AM: To see somebody get something is just a miracle to me, that’s what makes me a teacher. I don’t know why that means so much to me but it does, and that’s who a teacher is. I’ve seen so many life changing things, people just in shock and awe. If you shift the way you use your body, your mind shifts. Learning is this huge undertaking, so I’ve had people tell me things like, “after I found my pelvis two weeks ago, I decided I have to divorce my husband and get a new job.” Because when you shift your body, you shift your consciousness. My ultimate goal is to help people with that, and it doesn’t matter if you’re a professional performer or doing this as your practice or however you’re using it, because I want performers to have their minds blown the same way as a professional dancer, it’s all I want. When I have injured dancers come to me from San Francisco Ballet or other places, they have made such a weird thing with their tendu, it’s almost looks like a pas de cheval. I think it’s because their brain has folded on itself and it needs to do something with a tendu and nobody’s guiding them with any new stuff because they don’t really have time, but we all really do need to keep growing.

I am so grateful that I started studying with Bonnie Bainbridge Cohen in the last couple years because it’s been 20 years since I learned a new system and I feel reborn from doing it. Again it came out of an injury, so I was forced to take this time to learn. That’s been the blessing and she always says, “don’t waste the suffering.” It’s such great advice, I don’t want to waste the suffering, there’s so much learning in that. There was this beautiful quote I heard once that said, “We are not spiritual beings coming here for a human experience, we’re human beings coming for a spiritual experience.” And I think sometimes people do give them an opportunity to have that in dance class, that’s so meaningful. But that’s why, as a ballet teacher, I don’t want to turn it into just some whim of my demanding. I am actually really demanding, but I’m demanding the self-exploration within the technique. I don’t want people just gripping. I teach by contrast a lot, so we practice the difference between yielding to the floor or collapsing, and the difference between gripping and pushing. The contrast is important, because you don’t know black until you know white. That’s a big trick for me as a teacher. If anyone wanted to know what helps teaching, it’s to look for the contrast, and feel when they’re doing something and when they’re not.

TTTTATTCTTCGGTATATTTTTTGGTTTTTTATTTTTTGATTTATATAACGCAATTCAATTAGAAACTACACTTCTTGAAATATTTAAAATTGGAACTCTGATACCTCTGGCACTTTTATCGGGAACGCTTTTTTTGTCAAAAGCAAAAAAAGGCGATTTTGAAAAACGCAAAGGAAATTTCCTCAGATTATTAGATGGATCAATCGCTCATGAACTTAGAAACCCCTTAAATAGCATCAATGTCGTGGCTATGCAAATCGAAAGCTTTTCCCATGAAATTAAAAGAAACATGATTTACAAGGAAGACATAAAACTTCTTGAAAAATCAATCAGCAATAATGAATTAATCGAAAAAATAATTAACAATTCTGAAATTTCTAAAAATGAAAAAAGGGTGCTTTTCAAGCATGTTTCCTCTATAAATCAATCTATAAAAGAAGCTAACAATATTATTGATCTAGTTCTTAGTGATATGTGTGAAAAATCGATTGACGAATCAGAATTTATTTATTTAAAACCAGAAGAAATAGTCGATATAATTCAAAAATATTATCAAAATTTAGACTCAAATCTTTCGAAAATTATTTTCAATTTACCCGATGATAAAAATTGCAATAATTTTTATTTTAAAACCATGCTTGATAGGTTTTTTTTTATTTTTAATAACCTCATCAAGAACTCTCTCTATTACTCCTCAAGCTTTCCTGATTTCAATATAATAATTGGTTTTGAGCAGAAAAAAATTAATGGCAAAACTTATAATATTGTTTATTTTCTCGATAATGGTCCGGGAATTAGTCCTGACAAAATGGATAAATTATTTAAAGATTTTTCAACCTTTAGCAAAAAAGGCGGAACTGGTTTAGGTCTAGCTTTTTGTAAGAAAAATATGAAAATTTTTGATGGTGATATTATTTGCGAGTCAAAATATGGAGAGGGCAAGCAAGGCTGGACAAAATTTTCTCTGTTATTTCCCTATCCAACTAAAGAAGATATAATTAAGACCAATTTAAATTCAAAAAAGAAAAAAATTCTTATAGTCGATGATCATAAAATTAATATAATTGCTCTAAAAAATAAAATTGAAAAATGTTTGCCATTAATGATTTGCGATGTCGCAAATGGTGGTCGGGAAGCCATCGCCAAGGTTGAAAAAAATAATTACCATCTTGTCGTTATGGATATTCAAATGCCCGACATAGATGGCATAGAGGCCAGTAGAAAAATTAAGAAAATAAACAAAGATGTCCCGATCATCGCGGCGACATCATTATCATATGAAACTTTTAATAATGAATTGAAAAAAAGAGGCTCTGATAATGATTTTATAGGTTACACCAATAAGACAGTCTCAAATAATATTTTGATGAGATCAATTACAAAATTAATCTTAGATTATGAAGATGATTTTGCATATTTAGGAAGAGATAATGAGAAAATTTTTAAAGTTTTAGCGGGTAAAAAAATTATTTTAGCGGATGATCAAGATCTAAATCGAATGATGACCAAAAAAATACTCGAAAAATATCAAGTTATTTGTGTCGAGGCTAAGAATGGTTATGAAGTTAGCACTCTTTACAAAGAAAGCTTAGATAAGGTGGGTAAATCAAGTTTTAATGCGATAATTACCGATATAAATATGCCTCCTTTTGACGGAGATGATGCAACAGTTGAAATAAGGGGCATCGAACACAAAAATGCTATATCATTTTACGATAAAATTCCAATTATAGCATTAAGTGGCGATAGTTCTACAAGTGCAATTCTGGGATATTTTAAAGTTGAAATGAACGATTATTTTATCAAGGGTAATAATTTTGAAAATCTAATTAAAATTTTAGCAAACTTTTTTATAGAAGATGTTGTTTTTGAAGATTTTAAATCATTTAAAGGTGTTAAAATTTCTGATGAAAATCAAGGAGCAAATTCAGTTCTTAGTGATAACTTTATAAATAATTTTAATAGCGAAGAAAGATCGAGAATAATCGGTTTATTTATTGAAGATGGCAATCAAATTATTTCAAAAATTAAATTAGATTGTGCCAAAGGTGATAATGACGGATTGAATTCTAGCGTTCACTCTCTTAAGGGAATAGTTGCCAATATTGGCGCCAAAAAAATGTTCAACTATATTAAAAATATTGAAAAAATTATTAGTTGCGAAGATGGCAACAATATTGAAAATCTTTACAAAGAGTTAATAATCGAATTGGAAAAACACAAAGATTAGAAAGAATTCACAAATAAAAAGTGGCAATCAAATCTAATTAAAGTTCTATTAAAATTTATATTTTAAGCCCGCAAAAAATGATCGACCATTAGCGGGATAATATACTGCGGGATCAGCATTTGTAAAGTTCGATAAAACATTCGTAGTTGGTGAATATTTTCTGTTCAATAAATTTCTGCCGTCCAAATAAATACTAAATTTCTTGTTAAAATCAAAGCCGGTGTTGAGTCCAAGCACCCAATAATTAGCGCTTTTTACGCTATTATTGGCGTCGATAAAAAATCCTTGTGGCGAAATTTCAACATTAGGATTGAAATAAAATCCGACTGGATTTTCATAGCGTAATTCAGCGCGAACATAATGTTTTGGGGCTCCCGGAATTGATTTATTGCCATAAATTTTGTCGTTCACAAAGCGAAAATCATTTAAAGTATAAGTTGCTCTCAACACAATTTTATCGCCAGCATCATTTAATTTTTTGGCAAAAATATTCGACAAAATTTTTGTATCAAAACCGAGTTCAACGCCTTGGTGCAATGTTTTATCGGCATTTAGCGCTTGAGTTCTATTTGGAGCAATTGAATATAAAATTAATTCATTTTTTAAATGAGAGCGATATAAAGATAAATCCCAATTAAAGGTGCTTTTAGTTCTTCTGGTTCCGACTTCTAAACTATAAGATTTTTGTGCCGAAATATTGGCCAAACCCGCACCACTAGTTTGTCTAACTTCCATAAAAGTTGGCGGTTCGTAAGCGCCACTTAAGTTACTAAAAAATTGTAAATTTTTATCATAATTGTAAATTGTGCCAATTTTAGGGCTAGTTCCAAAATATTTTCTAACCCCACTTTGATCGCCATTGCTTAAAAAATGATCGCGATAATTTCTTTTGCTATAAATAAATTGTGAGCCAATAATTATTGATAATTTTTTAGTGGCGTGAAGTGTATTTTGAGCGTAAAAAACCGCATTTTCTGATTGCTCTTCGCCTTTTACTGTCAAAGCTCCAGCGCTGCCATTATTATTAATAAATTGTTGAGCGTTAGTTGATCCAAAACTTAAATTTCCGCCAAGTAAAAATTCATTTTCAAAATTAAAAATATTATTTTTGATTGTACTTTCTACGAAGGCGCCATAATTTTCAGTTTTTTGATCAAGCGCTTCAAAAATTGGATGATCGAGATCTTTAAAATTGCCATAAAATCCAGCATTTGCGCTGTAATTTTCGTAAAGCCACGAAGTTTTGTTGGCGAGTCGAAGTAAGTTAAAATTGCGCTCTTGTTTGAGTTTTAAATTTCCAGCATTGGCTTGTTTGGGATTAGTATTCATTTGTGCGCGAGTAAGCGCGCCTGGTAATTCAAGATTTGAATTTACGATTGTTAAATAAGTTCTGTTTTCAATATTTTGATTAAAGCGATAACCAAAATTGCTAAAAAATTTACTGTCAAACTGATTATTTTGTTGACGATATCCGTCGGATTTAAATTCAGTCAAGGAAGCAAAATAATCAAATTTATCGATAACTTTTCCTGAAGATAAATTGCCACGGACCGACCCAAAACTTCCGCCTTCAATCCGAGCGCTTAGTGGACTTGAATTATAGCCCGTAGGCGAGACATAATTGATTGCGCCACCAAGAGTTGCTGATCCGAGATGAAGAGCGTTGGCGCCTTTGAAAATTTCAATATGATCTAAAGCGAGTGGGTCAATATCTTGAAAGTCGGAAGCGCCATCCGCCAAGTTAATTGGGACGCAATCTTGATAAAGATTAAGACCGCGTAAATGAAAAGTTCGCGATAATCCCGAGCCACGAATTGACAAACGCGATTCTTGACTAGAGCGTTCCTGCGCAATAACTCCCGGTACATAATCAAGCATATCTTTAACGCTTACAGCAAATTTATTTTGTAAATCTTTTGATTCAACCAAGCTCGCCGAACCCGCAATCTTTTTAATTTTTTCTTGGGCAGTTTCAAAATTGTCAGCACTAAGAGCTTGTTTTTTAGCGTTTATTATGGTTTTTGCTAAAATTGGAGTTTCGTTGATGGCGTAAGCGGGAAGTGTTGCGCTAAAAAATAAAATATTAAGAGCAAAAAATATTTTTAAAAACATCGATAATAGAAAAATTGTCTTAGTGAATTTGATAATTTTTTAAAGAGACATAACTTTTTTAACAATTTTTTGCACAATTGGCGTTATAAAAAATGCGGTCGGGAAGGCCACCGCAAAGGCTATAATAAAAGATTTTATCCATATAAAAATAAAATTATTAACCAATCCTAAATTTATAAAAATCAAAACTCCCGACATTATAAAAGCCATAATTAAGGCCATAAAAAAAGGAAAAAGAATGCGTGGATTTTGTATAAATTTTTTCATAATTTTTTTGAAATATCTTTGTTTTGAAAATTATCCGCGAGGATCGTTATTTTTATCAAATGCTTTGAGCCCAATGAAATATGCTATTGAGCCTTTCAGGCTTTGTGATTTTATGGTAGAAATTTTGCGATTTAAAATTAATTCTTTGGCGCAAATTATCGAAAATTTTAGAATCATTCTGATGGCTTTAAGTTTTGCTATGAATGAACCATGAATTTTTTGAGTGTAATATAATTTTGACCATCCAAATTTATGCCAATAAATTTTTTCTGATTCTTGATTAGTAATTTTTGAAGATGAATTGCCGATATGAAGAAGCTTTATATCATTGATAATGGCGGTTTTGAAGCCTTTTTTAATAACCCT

MK: What about ODC sets it apart from other dance centers and communities?